That's the way that you can drive the system to slowly phase out fossil fuels, but the cap and trade doesn't do that at all, and it's impossible. As long as fossil fuels are the cheapest energy, you're not going to phase them out.
    It almost makes too much sense to me.

  • electricitylikesmeelectricitylikesme Registered User regular
    edited December 2009
    That's become the source of my opposition to the ETS as it was opposed. Why something like that should cost the taxpayers money seemed damned weird, since all you had to do was send all the money you make straight back into taxpayer pockets.

    Businesses then have a huge incentive to try and drop costs by reducing carbon emissions, while taxpayers are compensated for price increases in services and encouraged to try and buy from people with lower emissions as they become available.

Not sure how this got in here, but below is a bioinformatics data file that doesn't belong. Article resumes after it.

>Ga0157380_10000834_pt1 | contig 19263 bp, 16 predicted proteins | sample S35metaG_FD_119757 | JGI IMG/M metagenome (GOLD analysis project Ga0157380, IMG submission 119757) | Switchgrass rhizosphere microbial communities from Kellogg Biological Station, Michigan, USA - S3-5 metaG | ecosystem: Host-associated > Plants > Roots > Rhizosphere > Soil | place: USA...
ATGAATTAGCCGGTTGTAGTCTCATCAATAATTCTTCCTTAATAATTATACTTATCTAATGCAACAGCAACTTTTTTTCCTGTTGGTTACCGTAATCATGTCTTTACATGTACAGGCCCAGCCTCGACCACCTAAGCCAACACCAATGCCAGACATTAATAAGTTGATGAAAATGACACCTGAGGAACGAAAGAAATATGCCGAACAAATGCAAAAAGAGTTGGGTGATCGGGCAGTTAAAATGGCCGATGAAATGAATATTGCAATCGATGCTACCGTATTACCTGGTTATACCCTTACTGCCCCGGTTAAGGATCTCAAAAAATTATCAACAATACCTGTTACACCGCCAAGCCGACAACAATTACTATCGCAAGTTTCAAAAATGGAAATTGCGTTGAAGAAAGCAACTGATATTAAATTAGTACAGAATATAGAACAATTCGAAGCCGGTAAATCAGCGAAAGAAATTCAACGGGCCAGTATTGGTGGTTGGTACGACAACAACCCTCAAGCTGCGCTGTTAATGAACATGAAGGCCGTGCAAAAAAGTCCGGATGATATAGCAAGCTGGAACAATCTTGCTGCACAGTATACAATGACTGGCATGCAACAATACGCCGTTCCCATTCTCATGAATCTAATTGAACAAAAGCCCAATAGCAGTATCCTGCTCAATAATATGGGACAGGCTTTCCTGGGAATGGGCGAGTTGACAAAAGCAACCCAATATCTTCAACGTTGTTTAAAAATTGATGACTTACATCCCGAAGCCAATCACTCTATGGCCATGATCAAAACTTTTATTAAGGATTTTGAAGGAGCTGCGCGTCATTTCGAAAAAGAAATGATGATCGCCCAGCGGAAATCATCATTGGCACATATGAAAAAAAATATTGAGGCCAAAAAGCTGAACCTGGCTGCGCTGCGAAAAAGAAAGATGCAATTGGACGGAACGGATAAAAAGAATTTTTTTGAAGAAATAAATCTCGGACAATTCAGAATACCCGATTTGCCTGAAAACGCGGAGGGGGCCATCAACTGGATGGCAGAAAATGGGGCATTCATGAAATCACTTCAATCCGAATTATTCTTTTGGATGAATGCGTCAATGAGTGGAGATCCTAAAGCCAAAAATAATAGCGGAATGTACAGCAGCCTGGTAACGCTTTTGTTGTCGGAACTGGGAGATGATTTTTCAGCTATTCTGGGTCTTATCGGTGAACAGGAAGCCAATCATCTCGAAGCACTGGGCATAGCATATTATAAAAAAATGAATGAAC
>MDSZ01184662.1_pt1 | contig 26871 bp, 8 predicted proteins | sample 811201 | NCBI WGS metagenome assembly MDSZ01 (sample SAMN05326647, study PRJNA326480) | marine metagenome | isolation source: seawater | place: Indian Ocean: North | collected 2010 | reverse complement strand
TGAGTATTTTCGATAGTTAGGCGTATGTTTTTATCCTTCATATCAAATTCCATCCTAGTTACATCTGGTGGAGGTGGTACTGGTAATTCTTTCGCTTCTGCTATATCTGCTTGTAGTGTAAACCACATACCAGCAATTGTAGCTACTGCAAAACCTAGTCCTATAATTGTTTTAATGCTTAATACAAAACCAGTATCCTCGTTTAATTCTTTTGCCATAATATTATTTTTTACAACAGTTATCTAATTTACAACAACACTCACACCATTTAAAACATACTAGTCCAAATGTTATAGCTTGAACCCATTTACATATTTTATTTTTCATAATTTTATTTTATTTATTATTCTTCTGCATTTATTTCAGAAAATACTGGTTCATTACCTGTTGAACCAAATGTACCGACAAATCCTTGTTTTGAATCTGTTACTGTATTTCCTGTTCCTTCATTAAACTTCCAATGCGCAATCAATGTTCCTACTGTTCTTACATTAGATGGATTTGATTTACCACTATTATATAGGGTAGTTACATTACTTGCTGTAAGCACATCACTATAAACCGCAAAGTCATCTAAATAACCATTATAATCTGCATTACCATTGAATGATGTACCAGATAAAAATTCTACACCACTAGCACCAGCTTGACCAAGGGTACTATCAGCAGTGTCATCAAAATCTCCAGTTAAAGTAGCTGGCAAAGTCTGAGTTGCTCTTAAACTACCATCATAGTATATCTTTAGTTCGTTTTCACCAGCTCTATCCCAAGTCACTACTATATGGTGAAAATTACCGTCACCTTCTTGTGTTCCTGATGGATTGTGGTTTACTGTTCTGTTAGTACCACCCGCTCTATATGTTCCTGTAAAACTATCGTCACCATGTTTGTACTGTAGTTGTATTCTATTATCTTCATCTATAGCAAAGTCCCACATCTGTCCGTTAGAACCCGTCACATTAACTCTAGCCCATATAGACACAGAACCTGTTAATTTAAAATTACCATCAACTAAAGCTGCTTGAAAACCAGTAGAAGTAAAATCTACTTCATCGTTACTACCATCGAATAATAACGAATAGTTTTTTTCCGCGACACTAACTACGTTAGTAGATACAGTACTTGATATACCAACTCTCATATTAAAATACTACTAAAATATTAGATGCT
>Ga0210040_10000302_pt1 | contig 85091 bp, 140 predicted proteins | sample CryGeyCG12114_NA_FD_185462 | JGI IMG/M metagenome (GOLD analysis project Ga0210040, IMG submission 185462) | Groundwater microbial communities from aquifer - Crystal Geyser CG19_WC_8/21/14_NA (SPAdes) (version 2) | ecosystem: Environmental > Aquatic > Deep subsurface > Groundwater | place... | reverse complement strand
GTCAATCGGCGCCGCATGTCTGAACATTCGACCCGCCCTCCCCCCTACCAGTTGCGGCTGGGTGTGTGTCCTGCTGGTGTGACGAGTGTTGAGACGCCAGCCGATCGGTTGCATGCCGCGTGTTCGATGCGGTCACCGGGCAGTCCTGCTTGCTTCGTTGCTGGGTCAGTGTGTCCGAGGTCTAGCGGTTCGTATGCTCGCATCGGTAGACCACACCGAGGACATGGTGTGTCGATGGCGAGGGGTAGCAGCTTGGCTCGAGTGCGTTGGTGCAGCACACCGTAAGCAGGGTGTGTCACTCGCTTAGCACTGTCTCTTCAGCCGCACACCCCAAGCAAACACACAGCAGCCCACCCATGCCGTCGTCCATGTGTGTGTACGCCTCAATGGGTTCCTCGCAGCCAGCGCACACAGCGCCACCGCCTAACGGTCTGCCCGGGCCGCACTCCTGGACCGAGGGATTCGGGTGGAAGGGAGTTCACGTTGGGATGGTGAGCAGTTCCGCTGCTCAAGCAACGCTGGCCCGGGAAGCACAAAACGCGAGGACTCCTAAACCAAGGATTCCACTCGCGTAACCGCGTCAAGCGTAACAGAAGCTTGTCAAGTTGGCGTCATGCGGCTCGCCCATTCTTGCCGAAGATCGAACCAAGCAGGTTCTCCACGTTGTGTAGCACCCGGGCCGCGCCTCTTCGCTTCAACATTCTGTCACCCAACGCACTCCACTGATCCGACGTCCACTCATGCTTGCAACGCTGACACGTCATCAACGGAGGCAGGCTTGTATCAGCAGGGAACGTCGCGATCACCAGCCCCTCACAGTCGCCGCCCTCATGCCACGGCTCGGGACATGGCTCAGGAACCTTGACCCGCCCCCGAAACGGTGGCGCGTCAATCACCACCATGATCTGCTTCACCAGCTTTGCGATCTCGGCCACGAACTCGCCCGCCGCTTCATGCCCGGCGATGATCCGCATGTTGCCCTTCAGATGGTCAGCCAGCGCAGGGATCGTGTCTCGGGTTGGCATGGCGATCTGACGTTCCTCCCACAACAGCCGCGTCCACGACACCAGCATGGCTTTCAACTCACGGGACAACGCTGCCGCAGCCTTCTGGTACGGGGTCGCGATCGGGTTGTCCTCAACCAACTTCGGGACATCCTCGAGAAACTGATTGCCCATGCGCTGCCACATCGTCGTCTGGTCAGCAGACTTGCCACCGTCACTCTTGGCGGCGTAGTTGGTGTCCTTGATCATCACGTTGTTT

EDIT: I suspect the major benefit of emissions trading schemes is that it introduces flexibility into the way your reductions proceed if you reduce the number of permits each year and don't give them out like candy in the first place. Industries which take time to re-engineer their base can buy permits in the interim to give them more time to transition, more flexible ones adapt faster but also get to reap economic benefits from being the first to do so.

    EDIT 2: Also some politician needs to smack down all the utilities who keep scaremongering that prices will rise. Yes they will rise - they will rise because prices have been going up like 60% since they were privatized.

  • ZedarZedar Registered User regular
    edited December 2009